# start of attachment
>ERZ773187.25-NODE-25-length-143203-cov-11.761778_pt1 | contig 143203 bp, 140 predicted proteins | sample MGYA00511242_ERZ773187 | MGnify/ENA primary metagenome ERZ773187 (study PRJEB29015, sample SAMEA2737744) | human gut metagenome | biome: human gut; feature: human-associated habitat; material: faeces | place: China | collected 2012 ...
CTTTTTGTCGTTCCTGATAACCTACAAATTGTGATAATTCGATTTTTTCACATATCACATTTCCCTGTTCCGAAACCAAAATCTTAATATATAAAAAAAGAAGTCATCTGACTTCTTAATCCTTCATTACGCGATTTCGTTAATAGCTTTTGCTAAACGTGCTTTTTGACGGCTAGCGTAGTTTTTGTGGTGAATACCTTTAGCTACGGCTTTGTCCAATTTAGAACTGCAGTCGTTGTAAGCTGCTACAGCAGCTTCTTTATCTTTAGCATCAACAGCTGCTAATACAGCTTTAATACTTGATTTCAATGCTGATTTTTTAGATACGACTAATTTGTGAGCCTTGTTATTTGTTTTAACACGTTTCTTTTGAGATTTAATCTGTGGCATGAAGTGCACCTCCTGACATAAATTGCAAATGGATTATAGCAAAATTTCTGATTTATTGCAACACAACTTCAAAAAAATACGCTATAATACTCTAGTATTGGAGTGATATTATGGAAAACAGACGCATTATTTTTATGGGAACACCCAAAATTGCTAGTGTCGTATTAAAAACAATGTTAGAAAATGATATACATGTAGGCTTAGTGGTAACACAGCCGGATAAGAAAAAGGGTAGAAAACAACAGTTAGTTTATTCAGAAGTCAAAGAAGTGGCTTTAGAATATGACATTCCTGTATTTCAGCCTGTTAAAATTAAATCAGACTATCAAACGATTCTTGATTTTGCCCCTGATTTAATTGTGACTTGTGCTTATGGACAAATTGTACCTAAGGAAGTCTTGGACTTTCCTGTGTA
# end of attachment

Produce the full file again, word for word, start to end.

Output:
>ERZ773187.25-NODE-25-length-143203-cov-11.761778_pt1 | contig 143203 bp, 140 predicted proteins | sample MGYA00511242_ERZ773187 | MGnify/ENA primary metagenome ERZ773187 (study PRJEB29015, sample SAMEA2737744) | human gut metagenome | biome: human gut; feature: human-associated habitat; material: faeces | place: China | collected 2012 ...
CTTTTTGTCGTTCCTGATAACCTACAAATTGTGATAATTCGATTTTTTCACATATCACATTTCCCTGTTCCGAAACCAAAATCTTAATATATAAAAAAAGAAGTCATCTGACTTCTTAATCCTTCATTACGCGATTTCGTTAATAGCTTTTGCTAAACGTGCTTTTTGACGGCTAGCGTAGTTTTTGTGGTGAATACCTTTAGCTACGGCTTTGTCCAATTTAGAACTGCAGTCGTTGTAAGCTGCTACAGCAGCTTCTTTATCTTTAGCATCAACAGCTGCTAATACAGCTTTAATACTTGATTTCAATGCTGATTTTTTAGATACGACTAATTTGTGAGCCTTGTTATTTGTTTTAACACGTTTCTTTTGAGATTTAATCTGTGGCATGAAGTGCACCTCCTGACATAAATTGCAAATGGATTATAGCAAAATTTCTGATTTATTGCAACACAACTTCAAAAAAATACGCTATAATACTCTAGTATTGGAGTGATATTATGGAAAACAGACGCATTATTTTTATGGGAACACCCAAAATTGCTAGTGTCGTATTAAAAACAATGTTAGAAAATGATATACATGTAGGCTTAGTGGTAACACAGCCGGATAAGAAAAAGGGTAGAAAACAACAGTTAGTTTATTCAGAAGTCAAAGAAGTGGCTTTAGAATATGACATTCCTGTATTTCAGCCTGTTAAAATTAAATCAGACTATCAAACGATTCTTGATTTTGCCCCTGATTTAATTGTGACTTGTGCTTATGGACAAATTGTACCTAAGGAAGTCTTGGACTTTCCTGTGTA